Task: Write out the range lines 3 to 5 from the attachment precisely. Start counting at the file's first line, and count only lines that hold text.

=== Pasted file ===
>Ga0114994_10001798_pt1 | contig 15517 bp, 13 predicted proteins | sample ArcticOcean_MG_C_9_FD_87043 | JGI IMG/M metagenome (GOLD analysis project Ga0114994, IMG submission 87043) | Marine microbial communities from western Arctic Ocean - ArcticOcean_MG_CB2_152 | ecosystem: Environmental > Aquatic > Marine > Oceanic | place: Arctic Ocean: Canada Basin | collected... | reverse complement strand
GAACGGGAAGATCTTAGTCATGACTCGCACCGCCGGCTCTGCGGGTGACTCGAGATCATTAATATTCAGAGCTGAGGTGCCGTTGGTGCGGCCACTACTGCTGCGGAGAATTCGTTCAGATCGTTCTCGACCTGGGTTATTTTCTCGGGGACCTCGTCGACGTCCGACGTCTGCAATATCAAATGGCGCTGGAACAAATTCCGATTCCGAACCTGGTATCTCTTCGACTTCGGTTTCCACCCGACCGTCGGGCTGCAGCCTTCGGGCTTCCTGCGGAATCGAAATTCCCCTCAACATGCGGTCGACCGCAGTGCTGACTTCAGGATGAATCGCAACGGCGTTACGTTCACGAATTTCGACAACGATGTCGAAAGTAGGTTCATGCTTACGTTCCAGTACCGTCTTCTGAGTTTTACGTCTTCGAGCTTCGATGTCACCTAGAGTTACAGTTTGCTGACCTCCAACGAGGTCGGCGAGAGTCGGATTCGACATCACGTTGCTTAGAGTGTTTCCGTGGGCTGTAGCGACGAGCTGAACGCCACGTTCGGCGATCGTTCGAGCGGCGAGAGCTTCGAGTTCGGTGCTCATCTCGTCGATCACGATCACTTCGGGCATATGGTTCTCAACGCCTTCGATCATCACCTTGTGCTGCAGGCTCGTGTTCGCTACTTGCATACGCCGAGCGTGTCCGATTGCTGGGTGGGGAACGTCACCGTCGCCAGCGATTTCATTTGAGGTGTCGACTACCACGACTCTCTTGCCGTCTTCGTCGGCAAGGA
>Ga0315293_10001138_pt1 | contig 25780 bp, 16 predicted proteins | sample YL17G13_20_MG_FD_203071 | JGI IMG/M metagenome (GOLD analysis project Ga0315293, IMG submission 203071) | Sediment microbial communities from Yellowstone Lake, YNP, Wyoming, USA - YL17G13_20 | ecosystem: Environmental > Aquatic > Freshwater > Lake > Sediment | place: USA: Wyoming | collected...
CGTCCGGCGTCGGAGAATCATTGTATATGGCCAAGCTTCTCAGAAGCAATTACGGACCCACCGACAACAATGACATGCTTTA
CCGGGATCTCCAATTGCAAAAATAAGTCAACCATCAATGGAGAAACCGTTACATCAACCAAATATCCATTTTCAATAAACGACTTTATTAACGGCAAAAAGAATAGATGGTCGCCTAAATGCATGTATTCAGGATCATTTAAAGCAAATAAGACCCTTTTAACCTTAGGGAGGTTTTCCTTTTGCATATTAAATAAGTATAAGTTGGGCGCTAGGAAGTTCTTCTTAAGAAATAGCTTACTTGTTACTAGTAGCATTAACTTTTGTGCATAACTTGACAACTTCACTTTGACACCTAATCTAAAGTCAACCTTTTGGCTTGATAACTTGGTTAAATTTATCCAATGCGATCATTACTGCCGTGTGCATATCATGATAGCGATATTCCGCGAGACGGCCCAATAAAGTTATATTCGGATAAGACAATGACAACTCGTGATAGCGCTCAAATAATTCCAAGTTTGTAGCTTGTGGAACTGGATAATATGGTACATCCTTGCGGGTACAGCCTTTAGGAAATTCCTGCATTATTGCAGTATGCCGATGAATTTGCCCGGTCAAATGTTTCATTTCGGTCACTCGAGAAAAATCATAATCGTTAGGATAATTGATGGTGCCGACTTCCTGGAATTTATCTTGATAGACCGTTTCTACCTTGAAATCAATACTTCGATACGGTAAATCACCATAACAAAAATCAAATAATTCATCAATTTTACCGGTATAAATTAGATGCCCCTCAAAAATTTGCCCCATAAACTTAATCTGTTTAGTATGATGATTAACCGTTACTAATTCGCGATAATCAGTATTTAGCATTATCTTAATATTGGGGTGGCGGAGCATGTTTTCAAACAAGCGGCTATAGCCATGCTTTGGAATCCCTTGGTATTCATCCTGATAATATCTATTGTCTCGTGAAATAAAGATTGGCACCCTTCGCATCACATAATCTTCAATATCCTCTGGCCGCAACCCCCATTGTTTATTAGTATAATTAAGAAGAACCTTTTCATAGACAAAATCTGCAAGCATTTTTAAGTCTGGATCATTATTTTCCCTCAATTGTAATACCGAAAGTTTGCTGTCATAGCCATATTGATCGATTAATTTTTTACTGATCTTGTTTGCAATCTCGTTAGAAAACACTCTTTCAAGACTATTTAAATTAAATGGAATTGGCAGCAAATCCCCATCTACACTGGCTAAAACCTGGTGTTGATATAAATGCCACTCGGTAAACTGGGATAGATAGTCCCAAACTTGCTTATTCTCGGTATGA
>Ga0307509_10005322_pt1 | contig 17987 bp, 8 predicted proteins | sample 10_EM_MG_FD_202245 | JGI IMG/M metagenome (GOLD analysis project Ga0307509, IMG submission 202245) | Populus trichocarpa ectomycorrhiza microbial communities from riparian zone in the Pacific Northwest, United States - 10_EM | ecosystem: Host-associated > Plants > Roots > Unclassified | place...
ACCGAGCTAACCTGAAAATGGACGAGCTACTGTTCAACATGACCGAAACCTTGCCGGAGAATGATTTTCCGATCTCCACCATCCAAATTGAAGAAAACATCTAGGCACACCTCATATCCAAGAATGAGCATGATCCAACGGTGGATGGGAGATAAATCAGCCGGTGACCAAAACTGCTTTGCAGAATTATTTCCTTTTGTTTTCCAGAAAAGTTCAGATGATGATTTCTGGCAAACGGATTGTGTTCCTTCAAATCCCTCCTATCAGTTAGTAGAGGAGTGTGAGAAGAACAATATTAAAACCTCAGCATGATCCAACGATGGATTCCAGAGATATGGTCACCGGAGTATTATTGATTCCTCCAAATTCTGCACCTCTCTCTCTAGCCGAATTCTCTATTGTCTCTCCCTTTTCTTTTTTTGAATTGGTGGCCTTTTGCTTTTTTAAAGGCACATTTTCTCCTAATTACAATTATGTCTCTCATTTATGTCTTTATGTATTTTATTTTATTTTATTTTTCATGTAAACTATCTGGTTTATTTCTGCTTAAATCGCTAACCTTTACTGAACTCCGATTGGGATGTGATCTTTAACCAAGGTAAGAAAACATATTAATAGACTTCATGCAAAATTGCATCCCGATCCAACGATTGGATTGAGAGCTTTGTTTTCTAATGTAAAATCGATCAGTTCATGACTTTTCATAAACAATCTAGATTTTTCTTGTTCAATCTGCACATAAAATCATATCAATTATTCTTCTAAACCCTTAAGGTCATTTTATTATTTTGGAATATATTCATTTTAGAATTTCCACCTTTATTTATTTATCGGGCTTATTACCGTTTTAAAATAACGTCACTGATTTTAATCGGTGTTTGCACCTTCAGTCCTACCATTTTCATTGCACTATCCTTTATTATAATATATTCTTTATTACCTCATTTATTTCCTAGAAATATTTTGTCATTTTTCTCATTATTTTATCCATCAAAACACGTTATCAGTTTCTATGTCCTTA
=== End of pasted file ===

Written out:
>Ga0315293_10001138_pt1 | contig 25780 bp, 16 predicted proteins | sample YL17G13_20_MG_FD_203071 | JGI IMG/M metagenome (GOLD analysis project Ga0315293, IMG submission 203071) | Sediment microbial communities from Yellowstone Lake, YNP, Wyoming, USA - YL17G13_20 | ecosystem: Environmental > Aquatic > Freshwater > Lake > Sediment | place: USA: Wyoming | collected...
CGTCCGGCGTCGGAGAATCATTGTATATGGCCAAGCTTCTCAGAAGCAATTACGGACCCACCGACAACAATGACATGCTTTA
CCGGGATCTCCAATTGCAAAAATAAGTCAACCATCAATGGAGAAACCGTTACATCAACCAAATATCCATTTTCAATAAACGACTTTATTAACGGCAAAAAGAATAGATGGTCGCCTAAATGCATGTATTCAGGATCATTTAAAGCAAATAAGACCCTTTTAACCTTAGGGAGGTTTTCCTTTTGCATATTAAATAAGTATAAGTTGGGCGCTAGGAAGTTCTTCTTAAGAAATAGCTTACTTGTTACTAGTAGCATTAACTTTTGTGCATAACTTGACAACTTCACTTTGACACCTAATCTAAAGTCAACCTTTTGGCTTGATAACTTGGTTAAATTTATCCAATGCGATCATTACTGCCGTGTGCATATCATGATAGCGATATTCCGCGAGACGGCCCAATAAAGTTATATTCGGATAAGACAATGACAACTCGTGATAGCGCTCAAATAATTCCAAGTTTGTAGCTTGTGGAACTGGATAATATGGTACATCCTTGCGGGTACAGCCTTTAGGAAATTCCTGCATTATTGCAGTATGCCGATGAATTTGCCCGGTCAAATGTTTCATTTCGGTCACTCGAGAAAAATCATAATCGTTAGGATAATTGATGGTGCCGACTTCCTGGAATTTATCTTGATAGACCGTTTCTACCTTGAAATCAATACTTCGATACGGTAAATCACCATAACAAAAATCAAATAATTCATCAATTTTACCGGTATAAATTAGATGCCCCTCAAAAATTTGCCCCATAAACTTAATCTGTTTAGTATGATGATTAACCGTTACTAATTCGCGATAATCAGTATTTAGCATTATCTTAATATTGGGGTGGCGGAGCATGTTTTCAAACAAGCGGCTATAGCCATGCTTTGGAATCCCTTGGTATTCATCCTGATAATATCTATTGTCTCGTGAAATAAAGATTGGCACCCTTCGCATCACATAATCTTCAATATCCTCTGGCCGCAACCCCCATTGTTTATTAGTATAATTAAGAAGAACCTTTTCATAGACAAAATCTGCAAGCATTTTTAAGTCTGGATCATTATTTTCCCTCAATTGTAATACCGAAAGTTTGCTGTCATAGCCATATTGATCGATTAATTTTTTACTGATCTTGTTTGCAATCTCGTTAGAAAACACTCTTTCAAGACTATTTAAATTAAATGGAATTGGCAGCAAATCCCCATCTACACTGGCTAAAACCTGGTGTTGATATAAATGCCACTCGGTAAACTGGGATAGATAGTCCCAAACTTGCTTATTCTCGGTATGA